The new ocean outfall was 1.2 kilometres long and 1.35 metres in diameter, with the steel pipeline being constructed on land and then dragged out to sea over a 48 hour period.

Black Rock ocean outfall - pipeline before being towed to sea
Barwon Water photo from ‘Living By Water: a History of Barwon Water and its Predecessors’

As for the treatment plant, raw sewage was lifted up from the sewer by archimedes screws.

Black Rock treatment plant construction in the 1980s
Barwon Water photo from ‘Living By Water: a History of Barwon Water and its Predecessors’

And then passed through filter screens to eliminate any particles larger than one millimetre in size.

Black Rock treatment plant construction in the 1980s
Barwon Water photo from ‘Living By Water: a History of Barwon Water and its Predecessors’

Despite the addition of the screening plant, the effluent being discharged at Black Rock would not meet future EPA requirements, so in 1994 work started on a biological treatment stage using the ‘Intermittently Decanted Extended Aeration‘ (IDEA) process.

Black Rock treatment plant in the 1990s
Barwon Water photo from ‘Living By Water: a History of Barwon Water and its Predecessors’

Four aeration tanks were built, each 120 metres long by 60 metres wide, where microorganisms would digest the organic material in the aerated wastewater, eventually leaving class ‘C’ treated water that was suitable for irrigation purposes, and wet biosolids for disposal elsewhere.

Disposal of this wet sludge was the next problem for Barwon Water – with a water content of 85% it was initially stored at Black Rock, until they ran out of storage space in 2001, so as an interim solution the 140 tonnes of waste produced each day was trucked to the Western Treatment Plant in Werribee for drying.

Work was then started on a permanent facility at Black Rock to dry the biosolids and compress it into pellets of nutrient-rich fertiliser, which commenced operation in 2013.

Geelong's sewage treatment plant at Black Rock

With the solids now taken care of, the final step in closing the loop of sewage treatment was the treated water. Work started on the Black Rock Recycled Water Plant to produce class ‘A’ treated water, which has been supplied to residents of the new Armstrong Creek and Torquay North housing developments via a ‘purple pipe’ system since 2013.

Dual residential water meters: drinking and recycled water


You can find the Black Rock treatment plant at the end of Blackrock Road in Connewarre.


My grandparents used to live near Black Rock, so the ‘poo farm’ was a landmark we drove past every time we paid a visit.

Geelong's sewage treatment plant at Black Rock

Every so often my grandfather would drive us out to poo farm, passing the wind turbine on Blackgate Road and parking the car at the end of the road. We could then walk west along the coast, passing the red and white concrete vent shaft of the original ocean outfall, and the round concrete turret that marks the replacement outfall.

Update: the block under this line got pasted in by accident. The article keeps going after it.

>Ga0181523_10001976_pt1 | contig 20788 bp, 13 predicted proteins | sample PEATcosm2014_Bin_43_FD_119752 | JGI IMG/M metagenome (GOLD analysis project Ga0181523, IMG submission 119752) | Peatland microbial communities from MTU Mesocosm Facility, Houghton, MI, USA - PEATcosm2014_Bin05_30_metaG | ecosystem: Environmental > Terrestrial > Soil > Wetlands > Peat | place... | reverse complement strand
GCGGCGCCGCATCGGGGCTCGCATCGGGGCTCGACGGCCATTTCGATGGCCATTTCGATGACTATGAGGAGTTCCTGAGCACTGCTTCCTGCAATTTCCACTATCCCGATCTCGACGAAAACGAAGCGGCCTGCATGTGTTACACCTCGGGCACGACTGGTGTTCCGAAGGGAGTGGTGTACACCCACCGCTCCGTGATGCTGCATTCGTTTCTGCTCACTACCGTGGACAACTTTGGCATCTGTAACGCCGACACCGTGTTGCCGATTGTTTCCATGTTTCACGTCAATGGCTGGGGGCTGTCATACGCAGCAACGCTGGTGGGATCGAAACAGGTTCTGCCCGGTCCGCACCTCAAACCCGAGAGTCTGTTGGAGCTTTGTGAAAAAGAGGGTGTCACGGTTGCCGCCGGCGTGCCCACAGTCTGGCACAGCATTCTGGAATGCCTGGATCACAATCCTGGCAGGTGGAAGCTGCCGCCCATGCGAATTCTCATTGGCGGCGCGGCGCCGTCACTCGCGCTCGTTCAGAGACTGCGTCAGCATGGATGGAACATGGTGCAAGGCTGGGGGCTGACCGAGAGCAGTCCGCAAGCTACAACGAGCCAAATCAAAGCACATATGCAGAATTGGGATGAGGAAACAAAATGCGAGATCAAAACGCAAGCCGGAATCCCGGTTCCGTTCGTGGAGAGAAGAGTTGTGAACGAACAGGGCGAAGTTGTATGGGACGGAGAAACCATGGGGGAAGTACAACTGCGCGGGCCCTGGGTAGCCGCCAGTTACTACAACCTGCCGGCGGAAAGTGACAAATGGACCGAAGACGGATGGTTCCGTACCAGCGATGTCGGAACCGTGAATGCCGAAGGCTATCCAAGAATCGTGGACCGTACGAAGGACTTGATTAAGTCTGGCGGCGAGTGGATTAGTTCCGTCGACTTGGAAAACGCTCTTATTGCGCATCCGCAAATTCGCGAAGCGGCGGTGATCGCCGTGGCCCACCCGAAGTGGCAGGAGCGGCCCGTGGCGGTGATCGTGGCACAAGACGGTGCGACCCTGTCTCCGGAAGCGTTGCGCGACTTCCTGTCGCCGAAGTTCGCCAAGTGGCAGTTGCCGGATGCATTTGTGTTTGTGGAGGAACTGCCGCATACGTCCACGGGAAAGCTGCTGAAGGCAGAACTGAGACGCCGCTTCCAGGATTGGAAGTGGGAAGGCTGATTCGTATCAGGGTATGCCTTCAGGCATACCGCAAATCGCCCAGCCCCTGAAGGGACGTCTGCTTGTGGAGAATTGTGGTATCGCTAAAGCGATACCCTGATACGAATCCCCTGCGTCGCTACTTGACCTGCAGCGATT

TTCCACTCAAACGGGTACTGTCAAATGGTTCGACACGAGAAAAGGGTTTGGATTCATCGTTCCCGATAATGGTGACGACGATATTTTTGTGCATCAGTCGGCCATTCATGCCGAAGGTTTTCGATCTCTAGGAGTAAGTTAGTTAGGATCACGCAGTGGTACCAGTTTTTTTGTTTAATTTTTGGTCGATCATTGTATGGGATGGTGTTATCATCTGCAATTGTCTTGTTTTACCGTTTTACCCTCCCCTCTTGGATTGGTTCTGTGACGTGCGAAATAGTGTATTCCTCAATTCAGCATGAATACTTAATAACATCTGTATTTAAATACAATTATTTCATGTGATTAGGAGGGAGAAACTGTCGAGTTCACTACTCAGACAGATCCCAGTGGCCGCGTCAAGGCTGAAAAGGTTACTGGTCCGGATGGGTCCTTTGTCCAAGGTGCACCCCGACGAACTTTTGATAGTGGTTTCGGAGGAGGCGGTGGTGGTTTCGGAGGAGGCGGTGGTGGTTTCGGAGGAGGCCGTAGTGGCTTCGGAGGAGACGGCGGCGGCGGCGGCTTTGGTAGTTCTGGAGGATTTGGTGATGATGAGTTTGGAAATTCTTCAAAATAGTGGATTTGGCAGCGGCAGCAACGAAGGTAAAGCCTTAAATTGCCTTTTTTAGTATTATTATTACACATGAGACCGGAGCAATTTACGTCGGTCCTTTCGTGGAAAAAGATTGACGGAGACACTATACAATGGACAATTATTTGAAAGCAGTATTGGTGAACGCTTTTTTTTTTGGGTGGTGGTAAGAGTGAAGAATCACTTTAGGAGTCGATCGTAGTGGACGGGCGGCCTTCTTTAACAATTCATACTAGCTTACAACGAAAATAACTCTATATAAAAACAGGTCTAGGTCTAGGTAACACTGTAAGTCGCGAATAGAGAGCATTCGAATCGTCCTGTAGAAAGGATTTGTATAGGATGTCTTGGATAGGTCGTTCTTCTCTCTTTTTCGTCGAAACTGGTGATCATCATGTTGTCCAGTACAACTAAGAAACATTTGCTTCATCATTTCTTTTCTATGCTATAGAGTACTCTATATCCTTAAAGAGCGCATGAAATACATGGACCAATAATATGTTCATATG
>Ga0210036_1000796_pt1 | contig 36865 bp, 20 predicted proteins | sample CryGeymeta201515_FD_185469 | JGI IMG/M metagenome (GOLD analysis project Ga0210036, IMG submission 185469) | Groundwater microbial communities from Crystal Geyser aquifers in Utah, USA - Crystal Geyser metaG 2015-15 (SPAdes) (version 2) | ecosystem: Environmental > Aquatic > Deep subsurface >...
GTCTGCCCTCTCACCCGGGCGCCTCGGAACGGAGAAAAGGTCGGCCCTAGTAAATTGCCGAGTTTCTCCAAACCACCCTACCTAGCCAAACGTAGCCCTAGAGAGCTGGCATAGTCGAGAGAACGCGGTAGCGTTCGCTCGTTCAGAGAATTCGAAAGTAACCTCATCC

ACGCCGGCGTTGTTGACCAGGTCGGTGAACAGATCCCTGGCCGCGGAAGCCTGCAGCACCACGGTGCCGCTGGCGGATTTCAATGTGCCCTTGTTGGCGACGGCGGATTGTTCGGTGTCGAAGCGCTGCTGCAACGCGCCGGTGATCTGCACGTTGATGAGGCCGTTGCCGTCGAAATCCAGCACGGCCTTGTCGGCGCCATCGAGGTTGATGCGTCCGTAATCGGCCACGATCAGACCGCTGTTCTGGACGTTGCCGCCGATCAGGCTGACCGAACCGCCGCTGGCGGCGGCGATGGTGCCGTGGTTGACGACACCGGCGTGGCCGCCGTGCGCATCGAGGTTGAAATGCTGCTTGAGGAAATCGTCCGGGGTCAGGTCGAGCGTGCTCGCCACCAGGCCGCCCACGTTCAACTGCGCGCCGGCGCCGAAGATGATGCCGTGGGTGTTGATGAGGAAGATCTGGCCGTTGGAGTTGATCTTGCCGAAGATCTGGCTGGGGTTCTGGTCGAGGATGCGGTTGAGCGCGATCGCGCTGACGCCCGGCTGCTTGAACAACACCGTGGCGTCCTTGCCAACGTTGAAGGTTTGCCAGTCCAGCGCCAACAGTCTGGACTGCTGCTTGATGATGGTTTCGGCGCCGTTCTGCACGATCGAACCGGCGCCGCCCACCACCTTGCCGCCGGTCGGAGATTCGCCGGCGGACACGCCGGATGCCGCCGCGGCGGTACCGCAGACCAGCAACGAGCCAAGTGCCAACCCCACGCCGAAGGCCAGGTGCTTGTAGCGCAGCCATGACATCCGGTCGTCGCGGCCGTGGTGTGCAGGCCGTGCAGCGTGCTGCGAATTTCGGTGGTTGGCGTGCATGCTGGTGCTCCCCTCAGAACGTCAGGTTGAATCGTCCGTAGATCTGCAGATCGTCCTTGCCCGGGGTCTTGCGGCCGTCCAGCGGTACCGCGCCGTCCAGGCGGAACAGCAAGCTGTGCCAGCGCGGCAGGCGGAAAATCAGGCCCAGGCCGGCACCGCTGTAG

Geelong's current sewer outfall

During the 1990s there were also two additional structures on the coastline – the original 1960s comminutor plant, and a massive concrete chamber that allowed the raw sewage to be mixed before entering the sea. Presumably both have been demolished in the years since, as no trace of them can be found today.

My grandfather also happened to play golf with one of the facility managers, so in sometime in the mid-1990s he wrangled us a tour of the treatment plant itself. On the top floor they had a lookout pointed at the end of the ocean outfall, and a collection of items pulled out of the incoming sewage, but the highlight was seeing inside the massive screening filters – they looked like a gargantuan version of a clothes dryer.


  • The 2005 book ‘Living By Water: a History of Barwon Water and its Predecessors’ by Leigh Edmonds provides a detailed history of the water and sewerage systems of Geelong – a PDF copy is on their website.
  • Leighton Contractors installed the Black Rock ocean outfall in 1986 – they describe the process here.
  • Barwon Water describe their biosolids drying plant and recycled water plant on their website.

Fairness in PTV fare evasion penalties?

Over the past few months the subject of Melbourne public transport users fighting their myki fines in court has appeared in the mainstream media a number of times – most recently the case of someone who through they had touched on, received a fine and decided to challenge it, and then had the case dropped by the prosecutor shortly before the court date rolled around. So what is going on?

Authorised Officers talk to a passenger at Albion station

In 2012 the Victorian Auditor General has this to say on fare evasion:

Effectively protecting revenue and controlling fare evasion requires:

  • a well-designed, understandable, accessible and user-friendly ticketing system
  • education and marketing—to help passengers understand how to use the system correctly and persuading persuade them to do this
  • revenue protection measures—ticket barriers and station staff
  • enforcement—detecting passengers travelling without a valid ticket and addressing this behaviour.

Doing these things effectively will help address fare evasion where it is:

  • unintentional—when passengers don’t understand the ticketing system or when machine failures mean they are unable to purchase or validate tickets
  • deliberate—when passengers purposely travel without a valid ticket.

PTV predecessor Metlink did understand why different passengers evaded the payment of fares, with the 2010 edition of the ‘Network Revenue Protection Plan’ having this to say:

To address the problem of fare evasion it is important to understand its underlying causes.

Fare evasion is a complex behaviour. it can be inadvertent, opportunistic, based on an economic decision, or encouraged by perceptions to attitudes that allow the customer to rationalise fare evasion. Although we talk generically about fare evasion it is in fact a catch-all phrase for a continuum of behaviours.

  • Never evade
  • Inadvertent
  • Opportunistic one off
  • Opportunistic – learned behaviour
  • Game players
  • Always evade

Once someone has fare evades and ‘got away with it’ they are predisposed to fare evade especially when a similar circumstance arises.

It also has this to say about the ‘game players’ who never pay their way: